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Palermo floods: two drowned in heaviest rain since 1790

Sicilian capital hit by flash floods as two people drown in underpass.

Two people have died after being trapped in their car in a flooded underpass in Palermo, the capital of Sicily, during the most violent rainstorm since 1790, reports Italian news agency ANSA.

The two victims drowned in the Viale della Regione underpass after their car got stuck and was submerged by water on the evening of 15 July.

The rain, which fell intensely for several hours, caused widespread flooding in Palermo and resulted in the hospitalisation of two small children – the youngest of whom is nine months – for hypothermia.

The children were trapped in a car with their parents in the same submerged underpass, as motorists left their vehicles to stand on car roofs or swim to safety through the water and mud.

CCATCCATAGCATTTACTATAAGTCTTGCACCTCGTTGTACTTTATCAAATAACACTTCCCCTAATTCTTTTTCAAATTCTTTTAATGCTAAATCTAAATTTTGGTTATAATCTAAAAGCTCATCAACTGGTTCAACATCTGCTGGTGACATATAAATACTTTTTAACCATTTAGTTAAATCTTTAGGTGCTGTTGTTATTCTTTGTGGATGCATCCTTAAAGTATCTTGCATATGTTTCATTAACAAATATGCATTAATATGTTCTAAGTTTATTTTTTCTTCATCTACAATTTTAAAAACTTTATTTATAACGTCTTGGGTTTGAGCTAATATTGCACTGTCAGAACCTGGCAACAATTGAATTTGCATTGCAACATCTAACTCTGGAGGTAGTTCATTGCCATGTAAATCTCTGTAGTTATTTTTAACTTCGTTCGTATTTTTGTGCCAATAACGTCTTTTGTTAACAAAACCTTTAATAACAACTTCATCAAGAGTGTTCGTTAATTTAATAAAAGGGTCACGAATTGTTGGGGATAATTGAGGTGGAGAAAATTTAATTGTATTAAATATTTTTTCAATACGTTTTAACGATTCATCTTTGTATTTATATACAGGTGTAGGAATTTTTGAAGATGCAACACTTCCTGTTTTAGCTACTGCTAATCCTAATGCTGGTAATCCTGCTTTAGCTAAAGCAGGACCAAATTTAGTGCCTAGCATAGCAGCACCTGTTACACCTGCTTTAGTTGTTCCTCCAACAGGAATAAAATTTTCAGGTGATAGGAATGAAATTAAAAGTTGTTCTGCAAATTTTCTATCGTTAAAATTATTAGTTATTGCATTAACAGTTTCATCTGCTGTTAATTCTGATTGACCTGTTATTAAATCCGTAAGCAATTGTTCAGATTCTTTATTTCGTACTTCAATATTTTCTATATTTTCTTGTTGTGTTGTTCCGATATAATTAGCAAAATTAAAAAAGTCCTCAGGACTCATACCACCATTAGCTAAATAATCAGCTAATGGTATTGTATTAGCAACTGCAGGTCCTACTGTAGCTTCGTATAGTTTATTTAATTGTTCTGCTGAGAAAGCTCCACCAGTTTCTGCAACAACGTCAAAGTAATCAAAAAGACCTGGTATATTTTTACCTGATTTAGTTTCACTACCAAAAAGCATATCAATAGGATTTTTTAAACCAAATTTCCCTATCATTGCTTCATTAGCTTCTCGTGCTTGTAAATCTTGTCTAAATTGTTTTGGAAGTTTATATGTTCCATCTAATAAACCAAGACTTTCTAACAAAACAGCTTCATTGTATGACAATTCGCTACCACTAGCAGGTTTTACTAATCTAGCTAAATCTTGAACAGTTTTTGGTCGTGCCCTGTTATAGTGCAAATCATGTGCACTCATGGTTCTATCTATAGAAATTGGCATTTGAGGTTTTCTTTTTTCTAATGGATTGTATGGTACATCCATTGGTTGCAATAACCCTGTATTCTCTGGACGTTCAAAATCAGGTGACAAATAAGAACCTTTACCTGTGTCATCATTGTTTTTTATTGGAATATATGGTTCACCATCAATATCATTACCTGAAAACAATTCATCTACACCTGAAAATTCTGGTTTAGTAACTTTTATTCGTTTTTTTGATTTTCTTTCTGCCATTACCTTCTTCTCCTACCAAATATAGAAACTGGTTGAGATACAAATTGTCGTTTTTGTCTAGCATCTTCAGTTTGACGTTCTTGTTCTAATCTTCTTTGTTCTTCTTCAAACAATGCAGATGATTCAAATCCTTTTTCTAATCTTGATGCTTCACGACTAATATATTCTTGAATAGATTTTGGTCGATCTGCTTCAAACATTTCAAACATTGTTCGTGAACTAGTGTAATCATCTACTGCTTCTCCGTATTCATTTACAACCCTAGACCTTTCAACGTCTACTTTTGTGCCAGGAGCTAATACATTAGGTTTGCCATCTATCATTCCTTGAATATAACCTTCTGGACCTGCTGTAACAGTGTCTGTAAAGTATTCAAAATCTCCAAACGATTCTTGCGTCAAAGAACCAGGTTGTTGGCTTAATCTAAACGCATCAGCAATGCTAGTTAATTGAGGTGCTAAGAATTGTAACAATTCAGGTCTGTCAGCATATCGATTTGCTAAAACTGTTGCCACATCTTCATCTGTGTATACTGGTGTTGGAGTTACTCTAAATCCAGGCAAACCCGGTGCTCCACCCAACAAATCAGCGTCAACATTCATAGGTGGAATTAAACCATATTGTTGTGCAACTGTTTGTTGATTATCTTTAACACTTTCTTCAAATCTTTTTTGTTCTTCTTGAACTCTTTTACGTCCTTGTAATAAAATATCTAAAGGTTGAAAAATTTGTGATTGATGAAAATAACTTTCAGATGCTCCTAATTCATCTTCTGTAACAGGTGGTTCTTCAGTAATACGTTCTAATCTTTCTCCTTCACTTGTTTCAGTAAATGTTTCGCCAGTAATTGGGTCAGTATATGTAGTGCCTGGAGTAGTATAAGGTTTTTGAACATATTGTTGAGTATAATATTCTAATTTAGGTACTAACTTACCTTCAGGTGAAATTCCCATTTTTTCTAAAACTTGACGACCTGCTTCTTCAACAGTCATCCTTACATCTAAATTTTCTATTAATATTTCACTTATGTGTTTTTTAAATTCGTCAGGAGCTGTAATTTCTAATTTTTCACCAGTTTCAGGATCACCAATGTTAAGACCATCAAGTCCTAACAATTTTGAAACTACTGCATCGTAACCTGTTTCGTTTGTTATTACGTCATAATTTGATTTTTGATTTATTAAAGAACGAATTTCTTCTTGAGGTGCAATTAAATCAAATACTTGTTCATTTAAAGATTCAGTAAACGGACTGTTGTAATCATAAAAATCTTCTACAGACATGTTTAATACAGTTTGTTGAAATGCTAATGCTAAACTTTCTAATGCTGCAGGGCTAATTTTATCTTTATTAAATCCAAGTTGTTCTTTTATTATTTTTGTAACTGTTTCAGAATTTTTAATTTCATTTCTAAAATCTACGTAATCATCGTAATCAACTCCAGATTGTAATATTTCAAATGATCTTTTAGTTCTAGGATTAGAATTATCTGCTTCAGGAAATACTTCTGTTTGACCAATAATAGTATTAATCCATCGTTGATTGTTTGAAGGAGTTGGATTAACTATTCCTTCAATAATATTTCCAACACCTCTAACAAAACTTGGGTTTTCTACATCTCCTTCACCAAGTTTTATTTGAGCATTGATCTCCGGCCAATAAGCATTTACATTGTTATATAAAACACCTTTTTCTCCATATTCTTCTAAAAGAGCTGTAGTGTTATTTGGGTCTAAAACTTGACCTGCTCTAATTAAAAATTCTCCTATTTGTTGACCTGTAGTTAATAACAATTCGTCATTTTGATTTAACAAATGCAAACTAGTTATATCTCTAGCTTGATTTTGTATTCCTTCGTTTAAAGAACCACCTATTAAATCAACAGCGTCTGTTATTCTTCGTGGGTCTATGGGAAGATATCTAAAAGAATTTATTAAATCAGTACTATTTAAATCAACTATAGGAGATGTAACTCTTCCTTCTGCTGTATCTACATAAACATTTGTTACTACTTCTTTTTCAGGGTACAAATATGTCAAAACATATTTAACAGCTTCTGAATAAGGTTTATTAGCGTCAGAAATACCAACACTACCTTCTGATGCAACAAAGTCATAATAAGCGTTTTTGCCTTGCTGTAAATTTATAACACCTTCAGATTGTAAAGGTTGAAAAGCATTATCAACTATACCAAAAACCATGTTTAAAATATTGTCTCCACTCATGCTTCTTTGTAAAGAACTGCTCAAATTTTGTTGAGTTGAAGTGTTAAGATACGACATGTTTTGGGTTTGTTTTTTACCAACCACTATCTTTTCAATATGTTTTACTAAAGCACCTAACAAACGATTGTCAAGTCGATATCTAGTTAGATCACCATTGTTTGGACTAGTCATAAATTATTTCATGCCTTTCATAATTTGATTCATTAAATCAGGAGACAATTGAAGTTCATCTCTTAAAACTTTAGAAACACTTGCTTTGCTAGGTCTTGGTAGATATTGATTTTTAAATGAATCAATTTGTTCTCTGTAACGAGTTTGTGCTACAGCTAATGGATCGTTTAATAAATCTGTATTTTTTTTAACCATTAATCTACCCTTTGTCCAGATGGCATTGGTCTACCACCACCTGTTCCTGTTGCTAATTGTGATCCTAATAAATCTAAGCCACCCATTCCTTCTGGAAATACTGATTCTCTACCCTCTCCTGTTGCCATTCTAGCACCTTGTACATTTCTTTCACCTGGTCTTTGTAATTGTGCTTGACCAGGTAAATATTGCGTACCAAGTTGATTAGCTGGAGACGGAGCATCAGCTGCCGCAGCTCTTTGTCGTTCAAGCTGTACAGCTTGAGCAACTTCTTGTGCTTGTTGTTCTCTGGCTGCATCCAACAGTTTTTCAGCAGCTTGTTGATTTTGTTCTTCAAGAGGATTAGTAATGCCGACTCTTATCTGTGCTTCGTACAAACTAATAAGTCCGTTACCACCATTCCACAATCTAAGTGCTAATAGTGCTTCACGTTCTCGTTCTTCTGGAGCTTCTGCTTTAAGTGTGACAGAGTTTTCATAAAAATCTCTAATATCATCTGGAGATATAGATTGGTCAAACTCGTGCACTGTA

As roads turned to rivers, firefighters worked tirelessly to save people and police handed out blankets and thermal sheets from hospitals to those rescued.

Palermo mayor Leoluca Orlando says the city did not receive any warning of the violent rainfall, with no weather alert issued by the civil protection agency in advance.

“Over a metre of rain has fallen in Palermo in less than two hours” – said Orlando – “The most violent rain in the history of the city since at least 1790, equal to that which falls in a year.”

Orlando said that if the city had received advance warning “procedures would have been activated which, despite the extraordinary nature of today’s events, could have mitigated the risks.”

from Wanted in Rome – Environment news in Rome


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